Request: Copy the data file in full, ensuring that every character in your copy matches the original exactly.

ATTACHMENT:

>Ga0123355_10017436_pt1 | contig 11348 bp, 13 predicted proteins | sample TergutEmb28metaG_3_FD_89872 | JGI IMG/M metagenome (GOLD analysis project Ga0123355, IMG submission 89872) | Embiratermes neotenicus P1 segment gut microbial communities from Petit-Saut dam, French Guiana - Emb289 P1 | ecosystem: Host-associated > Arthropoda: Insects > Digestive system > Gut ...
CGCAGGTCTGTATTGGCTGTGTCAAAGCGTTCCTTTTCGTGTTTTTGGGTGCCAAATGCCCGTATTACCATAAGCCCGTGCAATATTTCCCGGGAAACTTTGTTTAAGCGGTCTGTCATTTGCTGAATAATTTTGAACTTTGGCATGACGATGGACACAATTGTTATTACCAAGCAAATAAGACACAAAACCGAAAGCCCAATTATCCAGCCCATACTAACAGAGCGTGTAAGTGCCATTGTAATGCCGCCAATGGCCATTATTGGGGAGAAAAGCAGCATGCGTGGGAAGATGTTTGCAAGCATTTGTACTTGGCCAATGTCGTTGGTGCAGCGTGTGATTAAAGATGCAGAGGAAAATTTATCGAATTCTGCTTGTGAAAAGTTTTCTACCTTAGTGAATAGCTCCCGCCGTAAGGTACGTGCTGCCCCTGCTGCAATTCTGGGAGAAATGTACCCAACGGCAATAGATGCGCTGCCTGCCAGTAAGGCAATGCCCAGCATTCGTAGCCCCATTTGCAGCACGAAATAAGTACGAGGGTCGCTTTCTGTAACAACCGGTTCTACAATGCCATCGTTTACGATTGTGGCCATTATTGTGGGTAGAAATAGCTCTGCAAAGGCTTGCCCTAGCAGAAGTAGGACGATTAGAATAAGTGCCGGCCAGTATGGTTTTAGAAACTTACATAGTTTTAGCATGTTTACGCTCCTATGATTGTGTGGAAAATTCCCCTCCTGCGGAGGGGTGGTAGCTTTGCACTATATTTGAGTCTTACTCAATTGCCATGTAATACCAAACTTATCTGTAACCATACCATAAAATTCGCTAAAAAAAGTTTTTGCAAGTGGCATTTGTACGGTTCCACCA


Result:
>Ga0123355_10017436_pt1 | contig 11348 bp, 13 predicted proteins | sample TergutEmb28metaG_3_FD_89872 | JGI IMG/M metagenome (GOLD analysis project Ga0123355, IMG submission 89872) | Embiratermes neotenicus P1 segment gut microbial communities from Petit-Saut dam, French Guiana - Emb289 P1 | ecosystem: Host-associated > Arthropoda: Insects > Digestive system > Gut ...
CGCAGGTCTGTATTGGCTGTGTCAAAGCGTTCCTTTTCGTGTTTTTGGGTGCCAAATGCCCGTATTACCATAAGCCCGTGCAATATTTCCCGGGAAACTTTGTTTAAGCGGTCTGTCATTTGCTGAATAATTTTGAACTTTGGCATGACGATGGACACAATTGTTATTACCAAGCAAATAAGACACAAAACCGAAAGCCCAATTATCCAGCCCATACTAACAGAGCGTGTAAGTGCCATTGTAATGCCGCCAATGGCCATTATTGGGGAGAAAAGCAGCATGCGTGGGAAGATGTTTGCAAGCATTTGTACTTGGCCAATGTCGTTGGTGCAGCGTGTGATTAAAGATGCAGAGGAAAATTTATCGAATTCTGCTTGTGAAAAGTTTTCTACCTTAGTGAATAGCTCCCGCCGTAAGGTACGTGCTGCCCCTGCTGCAATTCTGGGAGAAATGTACCCAACGGCAATAGATGCGCTGCCTGCCAGTAAGGCAATGCCCAGCATTCGTAGCCCCATTTGCAGCACGAAATAAGTACGAGGGTCGCTTTCTGTAACAACCGGTTCTACAATGCCATCGTTTACGATTGTGGCCATTATTGTGGGTAGAAATAGCTCTGCAAAGGCTTGCCCTAGCAGAAGTAGGACGATTAGAATAAGTGCCGGCCAGTATGGTTTTAGAAACTTACATAGTTTTAGCATGTTTACGCTCCTATGATTGTGTGGAAAATTCCCCTCCTGCGGAGGGGTGGTAGCTTTGCACTATATTTGAGTCTTACTCAATTGCCATGTAATACCAAACTTATCTGTAACCATACCATAAAATTCGCTAAAAAAAGTTTTTGCAAGTGGCATTTGTACGGTTCCACCA